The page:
(St. Louis) (AP) – Washington University researchers are finding new clues about a rare respiratory virus that caused a recent outbreak among children.
In August, cases of the virus, called enterovirus D68, started being reported in children living in Missouri and Illinois. According to the Centers for Disease Control and Prevention, 47 states have reported illnesses from the virus, which can cause flu-like symptoms and respiratory problems.
Researchers at the university’s Genome Institute have mapped the genetic code of virus samples taken from several children treated at the St. Louis Children’s Hospital, the St. Louis Post-Dispatch reported. Their work will help efforts to develop better tests, treatments and potentially a vaccine for the virus.
“Knowing the whole genome sequence is a very important starting point for research,” Dr. Gregory Storch said. “The next thing is that it could be helpful to us in designing better diagnostic tests, and further down the road, it can be very useful for people trying to develop new treatments.”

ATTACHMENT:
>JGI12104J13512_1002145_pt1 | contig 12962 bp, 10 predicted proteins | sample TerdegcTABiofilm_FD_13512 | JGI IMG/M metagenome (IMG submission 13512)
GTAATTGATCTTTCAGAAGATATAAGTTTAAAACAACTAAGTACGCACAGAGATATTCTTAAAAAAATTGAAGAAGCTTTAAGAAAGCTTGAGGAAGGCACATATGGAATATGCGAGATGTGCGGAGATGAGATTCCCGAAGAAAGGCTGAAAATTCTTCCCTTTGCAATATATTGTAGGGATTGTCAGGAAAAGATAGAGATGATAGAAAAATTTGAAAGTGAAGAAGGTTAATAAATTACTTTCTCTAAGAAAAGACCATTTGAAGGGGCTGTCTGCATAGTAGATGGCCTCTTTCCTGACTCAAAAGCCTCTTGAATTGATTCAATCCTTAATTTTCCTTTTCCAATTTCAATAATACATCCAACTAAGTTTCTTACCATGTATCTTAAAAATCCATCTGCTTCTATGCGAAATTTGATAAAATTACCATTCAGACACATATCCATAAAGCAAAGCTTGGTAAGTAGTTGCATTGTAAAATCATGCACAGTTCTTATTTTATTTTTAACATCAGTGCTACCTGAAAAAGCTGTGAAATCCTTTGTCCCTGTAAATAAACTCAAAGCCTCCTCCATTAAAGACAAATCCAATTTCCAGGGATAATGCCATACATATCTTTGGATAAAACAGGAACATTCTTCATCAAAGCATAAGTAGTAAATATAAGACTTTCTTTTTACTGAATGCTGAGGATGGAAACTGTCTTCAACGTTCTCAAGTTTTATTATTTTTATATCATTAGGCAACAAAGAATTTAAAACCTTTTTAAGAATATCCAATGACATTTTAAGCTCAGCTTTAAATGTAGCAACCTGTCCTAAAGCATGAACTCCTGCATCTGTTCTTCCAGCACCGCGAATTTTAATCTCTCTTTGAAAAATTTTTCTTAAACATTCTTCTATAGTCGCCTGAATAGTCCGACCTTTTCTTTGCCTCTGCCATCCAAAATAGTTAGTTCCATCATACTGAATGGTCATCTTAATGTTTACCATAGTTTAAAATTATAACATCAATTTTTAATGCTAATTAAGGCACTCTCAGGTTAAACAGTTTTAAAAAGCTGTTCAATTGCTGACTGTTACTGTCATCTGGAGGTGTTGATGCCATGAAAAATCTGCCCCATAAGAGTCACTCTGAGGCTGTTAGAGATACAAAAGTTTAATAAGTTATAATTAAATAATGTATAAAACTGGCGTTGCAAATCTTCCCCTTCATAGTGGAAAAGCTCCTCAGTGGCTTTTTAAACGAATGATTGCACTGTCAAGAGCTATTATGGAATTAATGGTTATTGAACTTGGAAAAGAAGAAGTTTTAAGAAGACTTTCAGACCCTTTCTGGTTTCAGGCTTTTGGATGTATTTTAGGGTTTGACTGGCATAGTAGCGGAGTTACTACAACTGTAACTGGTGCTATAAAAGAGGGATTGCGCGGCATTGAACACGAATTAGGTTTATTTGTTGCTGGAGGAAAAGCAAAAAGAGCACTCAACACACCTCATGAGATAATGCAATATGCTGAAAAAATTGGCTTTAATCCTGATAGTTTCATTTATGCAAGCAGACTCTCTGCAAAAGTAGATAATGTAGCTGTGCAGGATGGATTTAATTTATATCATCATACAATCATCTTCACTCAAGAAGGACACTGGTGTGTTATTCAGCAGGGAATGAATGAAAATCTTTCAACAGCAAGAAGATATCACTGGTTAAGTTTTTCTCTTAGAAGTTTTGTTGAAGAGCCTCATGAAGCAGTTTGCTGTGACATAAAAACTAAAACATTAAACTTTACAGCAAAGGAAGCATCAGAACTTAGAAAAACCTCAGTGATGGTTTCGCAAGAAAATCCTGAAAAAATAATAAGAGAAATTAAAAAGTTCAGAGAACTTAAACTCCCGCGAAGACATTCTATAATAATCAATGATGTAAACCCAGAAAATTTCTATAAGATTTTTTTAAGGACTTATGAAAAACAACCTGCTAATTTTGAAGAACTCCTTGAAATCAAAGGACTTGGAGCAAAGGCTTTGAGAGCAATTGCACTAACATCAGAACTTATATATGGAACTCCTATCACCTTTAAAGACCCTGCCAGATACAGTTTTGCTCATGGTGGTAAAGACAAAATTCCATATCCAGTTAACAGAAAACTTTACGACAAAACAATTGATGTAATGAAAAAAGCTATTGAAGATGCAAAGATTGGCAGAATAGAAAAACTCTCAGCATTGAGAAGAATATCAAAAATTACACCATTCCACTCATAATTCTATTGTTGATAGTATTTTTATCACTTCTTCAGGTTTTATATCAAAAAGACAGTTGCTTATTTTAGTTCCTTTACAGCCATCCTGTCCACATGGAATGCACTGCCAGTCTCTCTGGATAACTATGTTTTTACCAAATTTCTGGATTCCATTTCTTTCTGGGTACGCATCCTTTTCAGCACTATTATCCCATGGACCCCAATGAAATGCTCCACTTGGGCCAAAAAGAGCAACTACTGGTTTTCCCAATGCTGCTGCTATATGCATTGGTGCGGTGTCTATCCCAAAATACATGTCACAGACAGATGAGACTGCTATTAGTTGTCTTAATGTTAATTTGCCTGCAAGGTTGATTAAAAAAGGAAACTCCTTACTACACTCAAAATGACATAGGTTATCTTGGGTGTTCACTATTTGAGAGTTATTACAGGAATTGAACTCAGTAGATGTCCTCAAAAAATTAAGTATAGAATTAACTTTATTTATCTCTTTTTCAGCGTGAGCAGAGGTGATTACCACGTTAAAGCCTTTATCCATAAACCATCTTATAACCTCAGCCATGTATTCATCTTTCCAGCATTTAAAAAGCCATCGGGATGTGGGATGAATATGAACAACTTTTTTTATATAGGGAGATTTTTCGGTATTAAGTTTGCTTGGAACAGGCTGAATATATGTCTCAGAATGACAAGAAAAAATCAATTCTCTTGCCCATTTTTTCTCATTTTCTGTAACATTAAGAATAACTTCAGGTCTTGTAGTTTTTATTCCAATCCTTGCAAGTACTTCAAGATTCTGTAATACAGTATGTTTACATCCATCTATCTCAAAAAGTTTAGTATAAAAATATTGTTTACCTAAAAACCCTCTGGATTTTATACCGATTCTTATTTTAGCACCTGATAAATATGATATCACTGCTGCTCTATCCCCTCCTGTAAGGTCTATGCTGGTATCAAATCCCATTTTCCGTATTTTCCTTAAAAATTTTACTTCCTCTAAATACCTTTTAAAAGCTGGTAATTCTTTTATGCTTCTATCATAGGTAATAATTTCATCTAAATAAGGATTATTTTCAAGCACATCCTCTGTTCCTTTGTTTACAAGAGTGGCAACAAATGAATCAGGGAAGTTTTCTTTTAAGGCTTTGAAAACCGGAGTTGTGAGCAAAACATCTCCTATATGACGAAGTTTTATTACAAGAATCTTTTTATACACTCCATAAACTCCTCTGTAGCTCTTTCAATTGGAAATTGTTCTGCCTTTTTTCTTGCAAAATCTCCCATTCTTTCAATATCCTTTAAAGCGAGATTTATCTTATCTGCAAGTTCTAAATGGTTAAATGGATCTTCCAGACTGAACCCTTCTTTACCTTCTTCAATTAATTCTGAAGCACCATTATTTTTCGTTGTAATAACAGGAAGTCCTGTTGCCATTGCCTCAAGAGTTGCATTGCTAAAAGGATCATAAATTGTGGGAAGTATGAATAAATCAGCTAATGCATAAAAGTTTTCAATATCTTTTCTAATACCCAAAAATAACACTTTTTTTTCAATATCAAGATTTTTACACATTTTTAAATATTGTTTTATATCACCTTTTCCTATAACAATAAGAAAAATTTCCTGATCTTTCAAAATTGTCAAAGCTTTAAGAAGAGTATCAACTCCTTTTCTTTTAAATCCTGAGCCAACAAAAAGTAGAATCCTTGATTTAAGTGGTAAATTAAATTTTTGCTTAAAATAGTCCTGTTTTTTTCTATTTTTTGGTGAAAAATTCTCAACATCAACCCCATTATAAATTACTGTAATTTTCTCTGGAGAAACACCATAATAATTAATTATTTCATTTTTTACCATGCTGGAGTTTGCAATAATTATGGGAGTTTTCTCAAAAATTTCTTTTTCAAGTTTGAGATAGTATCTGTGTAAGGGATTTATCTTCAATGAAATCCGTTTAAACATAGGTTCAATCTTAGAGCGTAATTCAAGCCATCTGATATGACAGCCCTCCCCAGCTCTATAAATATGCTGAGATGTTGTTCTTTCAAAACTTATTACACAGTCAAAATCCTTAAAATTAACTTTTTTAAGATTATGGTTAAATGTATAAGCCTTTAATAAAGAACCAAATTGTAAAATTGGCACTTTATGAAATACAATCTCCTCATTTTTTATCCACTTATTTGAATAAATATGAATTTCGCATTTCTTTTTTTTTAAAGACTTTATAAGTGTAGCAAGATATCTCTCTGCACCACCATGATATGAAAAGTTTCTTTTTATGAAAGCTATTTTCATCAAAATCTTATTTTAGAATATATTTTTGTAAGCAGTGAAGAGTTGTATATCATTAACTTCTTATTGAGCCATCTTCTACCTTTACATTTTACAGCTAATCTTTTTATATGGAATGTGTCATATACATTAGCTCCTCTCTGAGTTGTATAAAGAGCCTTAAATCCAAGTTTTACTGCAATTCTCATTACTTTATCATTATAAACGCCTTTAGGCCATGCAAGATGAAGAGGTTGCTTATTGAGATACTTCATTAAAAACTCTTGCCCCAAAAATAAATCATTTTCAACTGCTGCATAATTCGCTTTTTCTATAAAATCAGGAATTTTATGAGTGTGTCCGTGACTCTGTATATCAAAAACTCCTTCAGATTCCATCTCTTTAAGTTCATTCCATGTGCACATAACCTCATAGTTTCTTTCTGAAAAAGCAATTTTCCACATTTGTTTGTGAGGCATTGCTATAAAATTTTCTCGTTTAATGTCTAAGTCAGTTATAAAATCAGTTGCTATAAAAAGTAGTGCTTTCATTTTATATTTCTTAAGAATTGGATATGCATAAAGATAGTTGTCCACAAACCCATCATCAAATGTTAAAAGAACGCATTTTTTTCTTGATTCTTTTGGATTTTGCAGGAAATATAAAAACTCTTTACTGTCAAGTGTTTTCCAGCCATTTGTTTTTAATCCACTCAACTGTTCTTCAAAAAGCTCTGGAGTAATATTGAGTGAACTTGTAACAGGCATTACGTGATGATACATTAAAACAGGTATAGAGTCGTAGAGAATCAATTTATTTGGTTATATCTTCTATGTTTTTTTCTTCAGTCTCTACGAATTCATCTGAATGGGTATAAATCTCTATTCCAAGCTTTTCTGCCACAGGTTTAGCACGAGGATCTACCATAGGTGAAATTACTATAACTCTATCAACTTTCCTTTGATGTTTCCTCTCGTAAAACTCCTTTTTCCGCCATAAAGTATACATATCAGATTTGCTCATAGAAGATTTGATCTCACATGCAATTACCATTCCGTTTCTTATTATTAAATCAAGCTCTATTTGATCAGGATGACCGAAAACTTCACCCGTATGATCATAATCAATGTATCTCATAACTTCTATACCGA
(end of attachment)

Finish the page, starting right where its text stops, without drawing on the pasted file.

Storch, a pediatrics professor, helped write a paper on their work in the journal Emerging Infectious Diseases.
The virus can be spread through coughing, sneezing and contact with contaminated surfaces. It primarily affects young children and most recover without lasting problems. Health officials say respiratory viruses are reported each summer and fall, but questions were raised over enterovirus D68 because it caused more serious, widespread illnesses.
More than 1,100 cases of enterovirus D68 have been confirmed in the United States since August. Eight children who tested positive for it have died.
“Something has changed about the virus or the way it fits into the community,” Storch said. “It seems to be emerging as a cause of widespread respiratory disease. We don’t know what the future holds, but we may see future outbreaks.”